03. Another upgrade was switching out the stock hubs (left) for Vansteel’s heavy-duty racing hub assembly (right), (PN FBRB-9708SKFHD). It features higher load, larger diameter bearings, and higher temperature seals. The stock Z06 bearing usually only lasts one to three races when running full road courses constantly, whereas the Vansteel unit can typically survive a whole year’s worth of racing. These hubs fit C5 and C6 models (except C6 ZR1 and ’09-’13 Z06), which are interchangeable between front and rear, and can maintain a sustained preload of 1.2 g’s. The bearing hubs also feature the correct ABS sensors, so it’s a plug-and-play unit. It’s also what you find under a ZR1 Vette.


04. The lug studs on the Vansteel hub are heavy-duty ARP units, with extra length to accommodate different wheels and eliminate the effects of heat growth studs experience from heavy braking.


05. At the start, our subject Z06 was equipped with aftermarket drilled steel rotors, that weighed in at nearly 20 pounds apiece. The problem with drilled rotors, in extreme applications like this, is they can develop fractures on the face of the rotor after numerous heat cycles. Another thing is that for every hole drilled in the face of the rotor, that’s less surface area for the pads to grip for stopping.


06-07. For securing the ARP bolts holding the hub assembly to the spindle, Vansteel recommends these Nord-Lock washers. Unlike a normal lock washer, the Nord-Lock pieces use two flat washers with teeth that go underneath the bolt head. These provide a positive lock against the bolt, and hold tight even under extreme heat.


08. Once the bolts are torqued down, the ABS plug from the new hubs is secure to the factory tab on the spindle.


09. Here’s how our revamped spindle looks now. At first glance, you wouldn’t think there’s anything different from stock. But internally, this assembly can take way more use and abuse than the stock setup.


10. Wilwood’s C/SiC rotors are made from a proprietary carbon-ceramic material developed from Wilwood’s extreme-duty military-spec rotors that have superior heat capacity versus conventional iron or titanium rotors, higher thermal conductivity (they can dissipate heat faster than conventional rotors), and offer tremendous weight savings as well. The Wilwood C/SiC rotors weighed in at 9.1 pounds apiece, less than half the weight of the ones we took off (18.3 pounds). That lighter weight means less reciprocating mass and parasitic loss on the car’s drivetrain. The C/SiC rotors use Wilwood’s exclusive Bobbin Mounting System that prevents rotor rattle.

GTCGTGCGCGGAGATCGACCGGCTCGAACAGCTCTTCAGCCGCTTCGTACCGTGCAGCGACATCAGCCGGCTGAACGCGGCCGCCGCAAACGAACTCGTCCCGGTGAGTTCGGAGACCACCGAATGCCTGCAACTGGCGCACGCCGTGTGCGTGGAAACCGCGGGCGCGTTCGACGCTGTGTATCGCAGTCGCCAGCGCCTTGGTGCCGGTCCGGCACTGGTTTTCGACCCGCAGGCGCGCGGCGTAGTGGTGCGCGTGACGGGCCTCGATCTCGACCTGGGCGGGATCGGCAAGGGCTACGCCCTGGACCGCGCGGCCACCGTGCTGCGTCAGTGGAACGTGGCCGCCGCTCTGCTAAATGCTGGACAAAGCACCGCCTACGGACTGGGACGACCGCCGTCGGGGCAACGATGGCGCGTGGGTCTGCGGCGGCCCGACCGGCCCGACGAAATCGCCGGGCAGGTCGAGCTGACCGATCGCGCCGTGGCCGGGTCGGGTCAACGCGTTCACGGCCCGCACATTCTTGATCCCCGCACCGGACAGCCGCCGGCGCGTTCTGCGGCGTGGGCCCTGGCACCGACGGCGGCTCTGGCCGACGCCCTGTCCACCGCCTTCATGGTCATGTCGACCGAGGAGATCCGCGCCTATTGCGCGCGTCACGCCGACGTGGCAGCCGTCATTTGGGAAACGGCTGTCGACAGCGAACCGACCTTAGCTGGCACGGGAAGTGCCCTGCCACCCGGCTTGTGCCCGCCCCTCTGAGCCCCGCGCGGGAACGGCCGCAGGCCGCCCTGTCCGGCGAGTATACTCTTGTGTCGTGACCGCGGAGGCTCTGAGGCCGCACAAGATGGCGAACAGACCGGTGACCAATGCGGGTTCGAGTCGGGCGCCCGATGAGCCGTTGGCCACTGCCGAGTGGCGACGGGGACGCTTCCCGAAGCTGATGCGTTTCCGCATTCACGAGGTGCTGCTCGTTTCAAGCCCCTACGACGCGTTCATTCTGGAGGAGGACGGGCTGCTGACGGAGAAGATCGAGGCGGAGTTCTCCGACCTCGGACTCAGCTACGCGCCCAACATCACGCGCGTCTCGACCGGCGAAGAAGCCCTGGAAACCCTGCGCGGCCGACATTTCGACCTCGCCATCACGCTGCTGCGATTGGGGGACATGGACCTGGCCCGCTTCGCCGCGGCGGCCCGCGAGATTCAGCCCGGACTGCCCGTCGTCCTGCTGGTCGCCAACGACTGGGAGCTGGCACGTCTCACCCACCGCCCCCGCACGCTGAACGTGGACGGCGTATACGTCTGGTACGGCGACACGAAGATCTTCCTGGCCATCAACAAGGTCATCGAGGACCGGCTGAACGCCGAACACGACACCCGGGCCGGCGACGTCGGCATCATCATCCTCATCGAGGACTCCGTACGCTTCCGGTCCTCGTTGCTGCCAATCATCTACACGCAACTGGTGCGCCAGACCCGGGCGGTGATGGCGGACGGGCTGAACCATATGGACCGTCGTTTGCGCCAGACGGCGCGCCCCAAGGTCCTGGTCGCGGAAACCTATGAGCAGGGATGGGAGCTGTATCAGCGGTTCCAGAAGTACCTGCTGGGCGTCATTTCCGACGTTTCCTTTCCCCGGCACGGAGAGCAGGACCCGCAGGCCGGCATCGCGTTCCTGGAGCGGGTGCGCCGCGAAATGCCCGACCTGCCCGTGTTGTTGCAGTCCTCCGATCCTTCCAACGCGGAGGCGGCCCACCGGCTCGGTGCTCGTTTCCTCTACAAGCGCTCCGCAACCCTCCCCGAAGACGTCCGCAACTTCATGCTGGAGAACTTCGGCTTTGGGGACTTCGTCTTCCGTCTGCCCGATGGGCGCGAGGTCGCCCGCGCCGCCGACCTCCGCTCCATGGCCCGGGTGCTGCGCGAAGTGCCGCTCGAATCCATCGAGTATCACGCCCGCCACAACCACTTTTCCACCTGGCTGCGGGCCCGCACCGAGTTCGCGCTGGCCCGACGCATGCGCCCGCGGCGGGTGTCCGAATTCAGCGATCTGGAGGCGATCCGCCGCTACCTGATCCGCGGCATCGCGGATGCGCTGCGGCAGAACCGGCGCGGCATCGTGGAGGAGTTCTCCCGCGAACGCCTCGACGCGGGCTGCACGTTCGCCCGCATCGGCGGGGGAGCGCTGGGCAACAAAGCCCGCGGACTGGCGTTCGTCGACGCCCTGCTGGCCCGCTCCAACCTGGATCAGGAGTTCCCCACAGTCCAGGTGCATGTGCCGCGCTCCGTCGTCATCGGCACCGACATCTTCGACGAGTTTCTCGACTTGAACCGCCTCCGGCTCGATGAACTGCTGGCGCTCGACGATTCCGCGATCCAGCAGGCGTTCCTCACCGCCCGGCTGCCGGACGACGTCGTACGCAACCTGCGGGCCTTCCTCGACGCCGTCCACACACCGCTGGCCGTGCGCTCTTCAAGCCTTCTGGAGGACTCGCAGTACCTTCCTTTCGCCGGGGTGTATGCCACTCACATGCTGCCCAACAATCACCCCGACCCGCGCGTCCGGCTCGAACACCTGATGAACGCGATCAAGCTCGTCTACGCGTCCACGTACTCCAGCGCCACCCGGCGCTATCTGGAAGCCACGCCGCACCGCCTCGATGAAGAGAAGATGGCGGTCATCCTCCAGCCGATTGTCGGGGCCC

11. The Wilwood caliper mounting bracket provides for adjustment to center the calipers on the rotor using the included washers. Because of the various manufacturing tolerances that have to be dealt with between the aftermarket and OE manufacturers, Wilwood provides for this to make installation easier on the customer.


12. The clamping force on our new rotors is provided by Wilwood’s six-piston AERO6 calipers up front and AERO4 four-piston calipers in the rear, both finished with Wilwood’s Quick-Silver proprietary nickel coating. The AERO6 bolts to factory spindles and work with the factory master cylinder. The caliper body is forged aluminum, and its closed bridge design gives the AERO6 more integrity with less flex under heavy braking. The Quick-Silver finish coats the exterior and interior of the caliper, reducing wear in the piston bores. The AERO4 rear calipers offer superior clamping force over factory calipers and integrates with the factory internal shoe parking brake system.